The San Jose Mercury News and Oakland Tribune printed their last editions Monday, marking the end of an era for Bay Area newspapers.
The Trib will absorb the Contra Costa Times, the Hayward Daily Review and the Fremont Argus under a new nameplate, the East Bay Times. In the South Bay, San Jose’s flagship daily newspaper will merge with the peninsula’s San Mateo Times under the newly abbreviated masthead Mercury News.
— SVCN-Bay Area News (@jacqramseyer) April 4, 2016
Digital First Media, the New York-based publishing corporation that owns the newspaper’s parent company Bay Area News Group, called the move a means to survival. The Oakland Tribune nearly lost its name in the 1980s, when then-owner Gannett Company came close to rechristening it the East Bay Today.
Though the Tribune will live on as a weekly insert in the East Bay Times, the consolidation leaves Oakland without a daily newspaper. The 142-year-old Tribune won the Pulitzer Prize for photography in 1950 and again in 1989 for its coverage of the Loma Prieta earthquake.
The San Jose Mercury News has been rebranded before, too, but never without the city’s name. The San Jose Weekly Visitor ran its first issue in 1851 and the San Jose News in 1883. During WWII, the Mercury bought the News and published one in the morning and the other at night until combining the two papers in 1983 as the San Jose Mercury News.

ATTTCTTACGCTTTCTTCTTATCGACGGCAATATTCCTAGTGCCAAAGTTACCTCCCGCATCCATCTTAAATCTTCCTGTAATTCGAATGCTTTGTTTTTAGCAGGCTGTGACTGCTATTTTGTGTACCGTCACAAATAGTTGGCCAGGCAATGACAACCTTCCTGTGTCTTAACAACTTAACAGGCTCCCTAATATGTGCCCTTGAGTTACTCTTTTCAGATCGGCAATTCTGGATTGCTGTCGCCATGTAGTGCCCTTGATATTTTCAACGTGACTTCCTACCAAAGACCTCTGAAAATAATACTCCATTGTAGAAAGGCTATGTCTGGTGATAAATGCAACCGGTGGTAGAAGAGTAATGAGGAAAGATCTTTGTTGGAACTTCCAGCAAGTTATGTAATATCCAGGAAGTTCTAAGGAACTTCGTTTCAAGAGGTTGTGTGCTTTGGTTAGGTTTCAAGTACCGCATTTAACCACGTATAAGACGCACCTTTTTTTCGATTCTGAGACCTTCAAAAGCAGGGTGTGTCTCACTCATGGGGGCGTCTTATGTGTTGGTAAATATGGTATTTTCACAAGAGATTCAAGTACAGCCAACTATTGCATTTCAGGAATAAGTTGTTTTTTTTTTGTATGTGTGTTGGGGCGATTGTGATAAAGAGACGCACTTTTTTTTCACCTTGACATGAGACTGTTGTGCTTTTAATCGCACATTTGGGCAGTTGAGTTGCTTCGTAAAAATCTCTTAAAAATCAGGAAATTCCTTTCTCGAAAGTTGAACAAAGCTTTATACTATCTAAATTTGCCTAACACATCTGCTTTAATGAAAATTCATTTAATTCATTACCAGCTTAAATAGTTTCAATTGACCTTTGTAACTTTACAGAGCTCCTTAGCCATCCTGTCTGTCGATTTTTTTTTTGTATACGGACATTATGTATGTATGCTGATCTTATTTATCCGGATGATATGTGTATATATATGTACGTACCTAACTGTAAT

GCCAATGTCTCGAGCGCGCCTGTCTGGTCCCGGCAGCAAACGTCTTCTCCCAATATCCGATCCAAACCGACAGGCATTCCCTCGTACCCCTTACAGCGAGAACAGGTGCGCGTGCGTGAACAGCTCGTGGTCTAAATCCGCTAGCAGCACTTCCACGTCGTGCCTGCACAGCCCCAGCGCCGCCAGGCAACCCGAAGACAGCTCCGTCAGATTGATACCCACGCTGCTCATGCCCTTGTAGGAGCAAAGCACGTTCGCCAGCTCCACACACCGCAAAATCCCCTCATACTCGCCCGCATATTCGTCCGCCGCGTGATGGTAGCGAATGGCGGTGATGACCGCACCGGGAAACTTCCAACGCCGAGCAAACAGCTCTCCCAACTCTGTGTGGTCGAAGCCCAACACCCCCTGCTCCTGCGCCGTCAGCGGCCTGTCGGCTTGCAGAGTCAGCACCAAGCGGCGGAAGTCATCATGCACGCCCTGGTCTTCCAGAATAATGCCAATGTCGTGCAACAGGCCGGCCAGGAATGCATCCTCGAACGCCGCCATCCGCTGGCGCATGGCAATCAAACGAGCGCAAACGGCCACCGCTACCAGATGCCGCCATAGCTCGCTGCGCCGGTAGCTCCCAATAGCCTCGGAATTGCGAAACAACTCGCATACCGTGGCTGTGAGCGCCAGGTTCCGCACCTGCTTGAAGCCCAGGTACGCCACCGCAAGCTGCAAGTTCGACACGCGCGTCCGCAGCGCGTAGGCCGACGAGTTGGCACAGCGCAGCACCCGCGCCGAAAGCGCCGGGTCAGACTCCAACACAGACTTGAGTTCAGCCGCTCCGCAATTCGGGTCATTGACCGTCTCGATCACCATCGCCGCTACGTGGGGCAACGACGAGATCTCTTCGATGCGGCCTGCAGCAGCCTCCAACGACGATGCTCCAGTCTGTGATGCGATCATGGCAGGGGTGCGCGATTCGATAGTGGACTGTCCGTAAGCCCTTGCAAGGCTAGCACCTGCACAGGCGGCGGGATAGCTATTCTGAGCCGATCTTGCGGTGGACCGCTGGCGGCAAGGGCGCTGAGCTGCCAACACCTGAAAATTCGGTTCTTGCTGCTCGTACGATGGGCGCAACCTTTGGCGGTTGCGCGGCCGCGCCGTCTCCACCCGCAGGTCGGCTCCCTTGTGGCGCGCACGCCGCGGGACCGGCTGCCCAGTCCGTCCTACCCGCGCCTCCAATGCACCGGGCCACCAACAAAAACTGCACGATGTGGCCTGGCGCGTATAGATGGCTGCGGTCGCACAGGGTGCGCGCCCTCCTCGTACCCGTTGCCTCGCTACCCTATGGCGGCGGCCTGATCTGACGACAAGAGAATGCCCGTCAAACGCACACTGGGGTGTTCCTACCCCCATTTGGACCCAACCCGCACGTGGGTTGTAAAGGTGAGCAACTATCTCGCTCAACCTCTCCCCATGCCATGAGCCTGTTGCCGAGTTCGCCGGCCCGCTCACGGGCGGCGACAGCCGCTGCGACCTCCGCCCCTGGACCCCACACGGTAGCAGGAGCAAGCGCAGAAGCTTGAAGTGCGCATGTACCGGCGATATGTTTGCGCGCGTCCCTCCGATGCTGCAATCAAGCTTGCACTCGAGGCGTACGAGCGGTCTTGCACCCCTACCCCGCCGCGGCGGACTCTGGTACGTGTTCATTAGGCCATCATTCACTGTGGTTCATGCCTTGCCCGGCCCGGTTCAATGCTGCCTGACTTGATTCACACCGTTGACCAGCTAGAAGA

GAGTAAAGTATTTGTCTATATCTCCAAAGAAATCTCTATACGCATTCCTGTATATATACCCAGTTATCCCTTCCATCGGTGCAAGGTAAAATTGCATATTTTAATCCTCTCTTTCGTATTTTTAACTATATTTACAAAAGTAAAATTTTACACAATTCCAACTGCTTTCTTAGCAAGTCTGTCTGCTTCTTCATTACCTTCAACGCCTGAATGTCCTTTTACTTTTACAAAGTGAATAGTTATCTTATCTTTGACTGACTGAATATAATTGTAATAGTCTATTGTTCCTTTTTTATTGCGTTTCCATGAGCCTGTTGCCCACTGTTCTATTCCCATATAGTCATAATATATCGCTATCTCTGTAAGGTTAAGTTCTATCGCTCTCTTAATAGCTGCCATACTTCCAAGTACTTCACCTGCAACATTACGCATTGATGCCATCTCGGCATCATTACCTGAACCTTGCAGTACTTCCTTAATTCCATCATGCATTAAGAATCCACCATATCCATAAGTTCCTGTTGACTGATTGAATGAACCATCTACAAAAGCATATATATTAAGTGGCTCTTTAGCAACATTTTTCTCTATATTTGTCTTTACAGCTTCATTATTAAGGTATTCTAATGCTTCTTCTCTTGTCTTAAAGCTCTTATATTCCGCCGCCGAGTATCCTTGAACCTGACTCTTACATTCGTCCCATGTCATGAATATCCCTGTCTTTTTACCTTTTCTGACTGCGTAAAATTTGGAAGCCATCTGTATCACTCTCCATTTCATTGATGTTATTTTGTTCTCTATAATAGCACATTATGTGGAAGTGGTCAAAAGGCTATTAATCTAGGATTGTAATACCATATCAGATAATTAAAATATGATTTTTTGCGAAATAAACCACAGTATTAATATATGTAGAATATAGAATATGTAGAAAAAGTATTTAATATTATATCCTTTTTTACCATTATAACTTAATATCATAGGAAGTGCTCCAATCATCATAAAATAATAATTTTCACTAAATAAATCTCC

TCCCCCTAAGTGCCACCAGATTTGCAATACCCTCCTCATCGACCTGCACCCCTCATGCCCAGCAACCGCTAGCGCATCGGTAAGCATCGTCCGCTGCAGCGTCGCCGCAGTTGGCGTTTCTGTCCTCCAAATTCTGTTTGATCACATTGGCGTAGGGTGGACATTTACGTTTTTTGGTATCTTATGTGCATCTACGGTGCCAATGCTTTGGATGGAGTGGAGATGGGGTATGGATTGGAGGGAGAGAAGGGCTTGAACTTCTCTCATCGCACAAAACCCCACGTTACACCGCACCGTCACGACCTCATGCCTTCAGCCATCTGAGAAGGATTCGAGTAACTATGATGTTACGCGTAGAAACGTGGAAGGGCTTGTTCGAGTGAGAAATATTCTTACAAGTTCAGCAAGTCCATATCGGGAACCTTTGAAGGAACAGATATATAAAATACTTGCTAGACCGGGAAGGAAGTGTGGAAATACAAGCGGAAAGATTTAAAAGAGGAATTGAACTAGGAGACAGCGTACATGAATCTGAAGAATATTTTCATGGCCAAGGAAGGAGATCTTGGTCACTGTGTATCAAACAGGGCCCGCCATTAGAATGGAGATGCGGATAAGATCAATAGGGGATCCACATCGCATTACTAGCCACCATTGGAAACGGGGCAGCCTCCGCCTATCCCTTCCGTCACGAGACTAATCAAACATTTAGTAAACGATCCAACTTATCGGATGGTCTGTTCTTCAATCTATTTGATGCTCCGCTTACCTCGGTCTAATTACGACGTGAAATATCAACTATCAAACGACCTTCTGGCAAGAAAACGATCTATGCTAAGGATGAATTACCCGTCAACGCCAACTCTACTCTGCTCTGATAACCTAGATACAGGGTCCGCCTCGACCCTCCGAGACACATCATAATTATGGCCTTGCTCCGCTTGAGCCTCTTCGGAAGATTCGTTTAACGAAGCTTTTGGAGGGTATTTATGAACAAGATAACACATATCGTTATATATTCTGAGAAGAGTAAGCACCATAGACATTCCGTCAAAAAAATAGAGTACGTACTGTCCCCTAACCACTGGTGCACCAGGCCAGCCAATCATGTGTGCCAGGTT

The Merc won the Pulitzer Prize in 1986 for reporting on political corruption in the Philippines and in 1990 for in-depth coverage of the Loma Prieta earthquake the year before. More recently, former assistant managing editor David Yarnold was named a Pulitzer Prize finalist in 2004 for editorial writing on a local corruption scandal.
Five years ago, BANG tried to merge the Contra Costa Times and Oakland Tribune but reversed the decision because of backlash from readers. There had been talk of dropping San Jose from the masthead at that time as well.
In announcing the changes last month, BANG called the move a transformation to better serve readers by bolstering regional coverage. Buried in the March 1 article was a passing mention of the human toll. About 20 percent of BANG’s newsroom staff will get cut, with buyouts offered to employees 60 and older or employees with at least 20 years tenure.
Contra Costa Times columnist Daniel Borenstein and the paper’s features editor, Lisa Wrenn, said they welcome the change if it keeps the company financially stable.
“We don’t relish losing the unique daily mastheads,” they wrote in a March 4 column. “They evoke lots of memories for us and undoubtedly for longtime readers. But the 1980s, when we cut our professional teeth, are long gone.”
Tribune alumni held a wake for the newspaper Monday. They met in the iconic Tribune tower, which the newspaper left in 2007 and just so happened to change hands this week when the court seized control of the property from its beleaguered owner.
— John D’Anna (@azgreenday) April 4, 2016
The shakeup at BANG coincides with massive layoffs at local radio news station KGO. Last week, the station’s parent company, Cumulus Media, announced it was trimming about 30 newsroom employees at KGO and six full-time DJs at sister station KFOG.
Veteran morning talk show host Ronn Owens was about to be transferred to KSFO until Cumulus changed its mind because of “listener outcry,” according to the Mercury News.
— Mercury News (@mercnews) April 4, 2016